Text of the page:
The difference is: the white power groups were very busy eradicating all the others, and not enough time has passed to let the ideology pass into history. While armed protesters still march to insist on white supremacy, racist jokes are bad. Perhaps wait a few generations after the last nazi is gone before you start, like with the white knights. If it is hard to understand, think about Isis. I suspect it would be time for some apologies if a muslim politician joked about fighting for Isis in a private party, that is, if the terror police didn't get him first. And that is not even a joke. A muslim politician being overheard as speaking in favour of Isis could end really badly, no matter how funny he thought his ironic comment was.

That is my point though: we haven't learned how to be a multicultural society yet. We want to be, and we want to not feel guilty when we do the wrong things, and we want to be funny when we crack jokes, and we want everybody to understand that we are working hard on being a society with strong values on the side of democracy and equality. But we have to give ourselves time to learn. Learning is painful, not only for the teacher, but also for the student, and right now, we Scandinavians are students of how to live in a heterogenous society. We will do stupid things. We should apologize. We should rethink. And then do smarter and more universally funny things. Because a joke only you like isn't really a joke worth retelling. Let's all aim for better jokes all around.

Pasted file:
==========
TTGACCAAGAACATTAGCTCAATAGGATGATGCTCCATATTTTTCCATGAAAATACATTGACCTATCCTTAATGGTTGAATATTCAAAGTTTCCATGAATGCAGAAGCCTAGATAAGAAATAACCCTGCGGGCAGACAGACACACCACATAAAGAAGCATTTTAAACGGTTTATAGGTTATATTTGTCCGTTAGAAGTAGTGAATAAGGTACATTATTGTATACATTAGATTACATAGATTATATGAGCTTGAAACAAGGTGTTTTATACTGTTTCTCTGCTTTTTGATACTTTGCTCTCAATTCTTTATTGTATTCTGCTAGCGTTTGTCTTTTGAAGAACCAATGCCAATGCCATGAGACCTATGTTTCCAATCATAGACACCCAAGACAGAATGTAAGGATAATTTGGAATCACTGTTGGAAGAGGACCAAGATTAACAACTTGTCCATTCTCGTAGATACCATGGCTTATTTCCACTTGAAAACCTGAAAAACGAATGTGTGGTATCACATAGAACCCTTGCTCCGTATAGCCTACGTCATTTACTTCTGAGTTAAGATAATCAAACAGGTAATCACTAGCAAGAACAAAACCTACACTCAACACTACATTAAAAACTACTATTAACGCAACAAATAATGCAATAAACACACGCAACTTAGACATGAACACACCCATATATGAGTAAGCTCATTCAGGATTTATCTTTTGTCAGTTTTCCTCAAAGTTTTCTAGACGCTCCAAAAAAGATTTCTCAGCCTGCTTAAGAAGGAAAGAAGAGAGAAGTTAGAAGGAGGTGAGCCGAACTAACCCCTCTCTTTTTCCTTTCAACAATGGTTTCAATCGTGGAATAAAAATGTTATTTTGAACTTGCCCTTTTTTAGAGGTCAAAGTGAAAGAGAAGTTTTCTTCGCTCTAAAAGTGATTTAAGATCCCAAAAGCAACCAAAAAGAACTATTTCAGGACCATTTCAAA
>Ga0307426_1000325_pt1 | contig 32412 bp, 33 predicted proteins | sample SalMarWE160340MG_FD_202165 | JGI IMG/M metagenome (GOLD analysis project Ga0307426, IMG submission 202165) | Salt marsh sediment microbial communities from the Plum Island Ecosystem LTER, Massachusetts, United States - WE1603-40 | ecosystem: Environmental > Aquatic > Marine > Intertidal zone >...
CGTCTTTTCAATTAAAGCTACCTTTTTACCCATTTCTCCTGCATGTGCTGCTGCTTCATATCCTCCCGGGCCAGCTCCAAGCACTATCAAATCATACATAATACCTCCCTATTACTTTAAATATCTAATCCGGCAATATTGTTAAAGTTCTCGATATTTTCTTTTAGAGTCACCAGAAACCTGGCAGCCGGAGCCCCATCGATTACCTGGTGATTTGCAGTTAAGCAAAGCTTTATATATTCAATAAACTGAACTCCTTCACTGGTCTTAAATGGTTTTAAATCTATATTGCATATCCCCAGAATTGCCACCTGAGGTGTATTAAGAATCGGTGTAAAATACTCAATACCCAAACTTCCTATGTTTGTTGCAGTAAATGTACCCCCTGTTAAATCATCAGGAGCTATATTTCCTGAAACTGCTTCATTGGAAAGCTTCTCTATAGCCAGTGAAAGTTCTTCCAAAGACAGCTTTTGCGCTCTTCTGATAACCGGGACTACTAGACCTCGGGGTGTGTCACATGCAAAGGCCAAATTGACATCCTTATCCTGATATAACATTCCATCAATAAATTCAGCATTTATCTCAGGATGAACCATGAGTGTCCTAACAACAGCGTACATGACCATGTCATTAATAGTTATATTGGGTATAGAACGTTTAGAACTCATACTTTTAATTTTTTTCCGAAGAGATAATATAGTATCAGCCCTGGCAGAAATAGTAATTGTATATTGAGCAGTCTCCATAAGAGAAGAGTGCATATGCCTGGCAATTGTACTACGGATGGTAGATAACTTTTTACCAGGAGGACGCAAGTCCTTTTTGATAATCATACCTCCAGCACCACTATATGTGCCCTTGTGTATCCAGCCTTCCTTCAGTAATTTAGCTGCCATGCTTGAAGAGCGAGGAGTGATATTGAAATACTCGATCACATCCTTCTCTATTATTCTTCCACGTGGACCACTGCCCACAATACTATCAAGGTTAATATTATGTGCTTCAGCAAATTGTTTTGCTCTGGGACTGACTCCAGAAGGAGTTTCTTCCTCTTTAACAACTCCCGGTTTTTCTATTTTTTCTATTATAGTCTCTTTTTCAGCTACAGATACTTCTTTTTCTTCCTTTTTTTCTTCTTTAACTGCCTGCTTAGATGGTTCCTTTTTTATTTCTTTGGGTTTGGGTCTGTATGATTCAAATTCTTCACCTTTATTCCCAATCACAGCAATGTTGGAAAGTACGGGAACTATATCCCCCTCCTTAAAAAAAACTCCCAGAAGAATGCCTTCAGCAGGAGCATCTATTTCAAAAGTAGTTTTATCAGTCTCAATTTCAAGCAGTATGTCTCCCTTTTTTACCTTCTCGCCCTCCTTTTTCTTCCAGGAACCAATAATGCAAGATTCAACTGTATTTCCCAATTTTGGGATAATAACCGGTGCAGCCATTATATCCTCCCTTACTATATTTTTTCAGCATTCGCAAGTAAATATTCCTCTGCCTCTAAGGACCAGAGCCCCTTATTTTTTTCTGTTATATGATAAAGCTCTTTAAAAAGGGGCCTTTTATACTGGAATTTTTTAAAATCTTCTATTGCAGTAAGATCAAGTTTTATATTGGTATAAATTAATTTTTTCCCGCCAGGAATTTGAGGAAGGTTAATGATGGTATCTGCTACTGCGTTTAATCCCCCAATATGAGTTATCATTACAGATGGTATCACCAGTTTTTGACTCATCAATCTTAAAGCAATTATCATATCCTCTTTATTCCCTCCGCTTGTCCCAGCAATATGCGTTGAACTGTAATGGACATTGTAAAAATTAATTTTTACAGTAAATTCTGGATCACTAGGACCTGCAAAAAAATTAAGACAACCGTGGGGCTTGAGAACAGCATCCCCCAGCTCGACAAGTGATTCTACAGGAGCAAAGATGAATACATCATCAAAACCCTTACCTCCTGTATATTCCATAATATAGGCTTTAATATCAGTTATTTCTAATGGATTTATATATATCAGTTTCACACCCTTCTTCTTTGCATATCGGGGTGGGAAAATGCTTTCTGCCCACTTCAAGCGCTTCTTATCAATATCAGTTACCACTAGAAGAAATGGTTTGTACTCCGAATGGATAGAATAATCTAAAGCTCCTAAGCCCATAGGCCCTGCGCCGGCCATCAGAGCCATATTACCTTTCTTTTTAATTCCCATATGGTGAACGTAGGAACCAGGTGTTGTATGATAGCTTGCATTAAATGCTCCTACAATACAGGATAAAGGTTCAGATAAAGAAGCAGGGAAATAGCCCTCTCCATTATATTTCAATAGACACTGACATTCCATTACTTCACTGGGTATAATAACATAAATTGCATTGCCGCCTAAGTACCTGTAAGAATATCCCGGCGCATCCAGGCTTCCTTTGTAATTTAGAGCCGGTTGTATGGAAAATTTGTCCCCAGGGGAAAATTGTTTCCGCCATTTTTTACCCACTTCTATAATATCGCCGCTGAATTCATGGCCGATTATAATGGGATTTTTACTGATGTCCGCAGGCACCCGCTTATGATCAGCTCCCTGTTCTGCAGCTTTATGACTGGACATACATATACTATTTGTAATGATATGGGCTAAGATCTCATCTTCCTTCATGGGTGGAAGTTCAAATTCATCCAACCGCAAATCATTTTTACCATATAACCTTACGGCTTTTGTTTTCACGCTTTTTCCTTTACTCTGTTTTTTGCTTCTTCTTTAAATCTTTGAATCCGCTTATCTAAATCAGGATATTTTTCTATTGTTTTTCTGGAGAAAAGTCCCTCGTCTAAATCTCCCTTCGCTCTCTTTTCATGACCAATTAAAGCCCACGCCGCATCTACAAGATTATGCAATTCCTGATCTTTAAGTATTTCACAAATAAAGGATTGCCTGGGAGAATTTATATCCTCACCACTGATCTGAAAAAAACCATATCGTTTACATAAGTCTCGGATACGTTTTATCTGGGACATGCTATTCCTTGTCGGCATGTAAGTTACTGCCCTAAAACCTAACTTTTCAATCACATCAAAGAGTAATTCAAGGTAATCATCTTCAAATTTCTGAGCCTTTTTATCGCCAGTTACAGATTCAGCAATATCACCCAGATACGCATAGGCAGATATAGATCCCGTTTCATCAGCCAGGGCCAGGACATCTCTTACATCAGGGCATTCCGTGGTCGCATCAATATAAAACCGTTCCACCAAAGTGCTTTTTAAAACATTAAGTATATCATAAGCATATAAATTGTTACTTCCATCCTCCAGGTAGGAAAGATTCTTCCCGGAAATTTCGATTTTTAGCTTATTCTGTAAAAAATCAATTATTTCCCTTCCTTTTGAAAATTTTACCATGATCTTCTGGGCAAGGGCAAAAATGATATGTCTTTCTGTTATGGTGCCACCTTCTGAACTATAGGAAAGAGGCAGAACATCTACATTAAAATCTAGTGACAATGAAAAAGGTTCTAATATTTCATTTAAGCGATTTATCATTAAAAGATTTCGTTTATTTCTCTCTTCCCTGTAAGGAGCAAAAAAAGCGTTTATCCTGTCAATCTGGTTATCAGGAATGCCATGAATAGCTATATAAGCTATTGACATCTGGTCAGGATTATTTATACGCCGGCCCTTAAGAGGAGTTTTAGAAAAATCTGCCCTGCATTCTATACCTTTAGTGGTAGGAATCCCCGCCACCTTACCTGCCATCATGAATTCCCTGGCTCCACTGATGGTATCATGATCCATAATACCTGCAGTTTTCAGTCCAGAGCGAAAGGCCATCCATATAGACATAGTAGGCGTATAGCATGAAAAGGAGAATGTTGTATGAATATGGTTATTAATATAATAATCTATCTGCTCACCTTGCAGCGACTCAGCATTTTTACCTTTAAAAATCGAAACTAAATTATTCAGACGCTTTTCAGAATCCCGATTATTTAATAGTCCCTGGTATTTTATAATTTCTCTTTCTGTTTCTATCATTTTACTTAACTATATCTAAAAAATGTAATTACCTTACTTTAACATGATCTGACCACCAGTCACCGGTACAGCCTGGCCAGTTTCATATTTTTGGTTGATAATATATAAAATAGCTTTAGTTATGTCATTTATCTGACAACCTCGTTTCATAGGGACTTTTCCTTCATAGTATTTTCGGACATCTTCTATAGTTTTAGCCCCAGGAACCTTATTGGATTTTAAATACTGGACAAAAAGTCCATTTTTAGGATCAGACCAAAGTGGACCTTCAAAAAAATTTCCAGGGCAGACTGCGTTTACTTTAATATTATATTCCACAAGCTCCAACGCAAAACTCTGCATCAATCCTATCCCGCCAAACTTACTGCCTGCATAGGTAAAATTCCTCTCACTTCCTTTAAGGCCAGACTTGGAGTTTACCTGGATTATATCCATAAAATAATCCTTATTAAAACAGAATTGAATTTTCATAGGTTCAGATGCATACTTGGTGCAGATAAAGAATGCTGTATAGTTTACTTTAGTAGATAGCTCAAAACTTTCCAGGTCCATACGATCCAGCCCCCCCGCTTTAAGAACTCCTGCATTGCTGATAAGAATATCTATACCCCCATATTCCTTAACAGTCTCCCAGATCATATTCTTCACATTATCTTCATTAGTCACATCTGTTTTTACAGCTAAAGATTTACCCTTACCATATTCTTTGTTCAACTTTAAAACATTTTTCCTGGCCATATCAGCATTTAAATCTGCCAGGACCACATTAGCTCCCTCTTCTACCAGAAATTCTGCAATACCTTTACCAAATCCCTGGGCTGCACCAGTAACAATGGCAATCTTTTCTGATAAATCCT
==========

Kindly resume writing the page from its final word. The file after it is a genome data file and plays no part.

Monday, August 14, 2017

Free speech, right?

One of the arguments that keep popping up in Twitter and Facebook feeds is a discussion around free speech, and how the feminist agenda is limiting it. Of course, occasionally other agendas are killing free speech, such as those who fight for ethnic equality, economic equality or just plain human rights. With the claim that the feminist (or other equality based) agenda is accused of limiting free speech, there tends to be one think they all have in common. The threatened speech can be seen as supporting discrimination.

The most recent discussion is concerned with the engineer who circulated a memo at Google. In this document he argued for why male characteristics are better for engineers than female, and why that discussion should be permitted. Going through and arguing with the entire document is a time-consuming and painful thing to do, but luckily it has already been done pretty well. Suzanne Sadedin over at Quora has a pretty well articulated walk-through of the arguments concernine biological differences between men and women, for instance. Cynthia Lee ladysplains the computer science side of the argument over at Vox. I am not even going to go into the discussion as to whether Google had the right to fire an engineer who went against their diversity policy, because of course they do. That is actually how a free market, which libertarians love, works.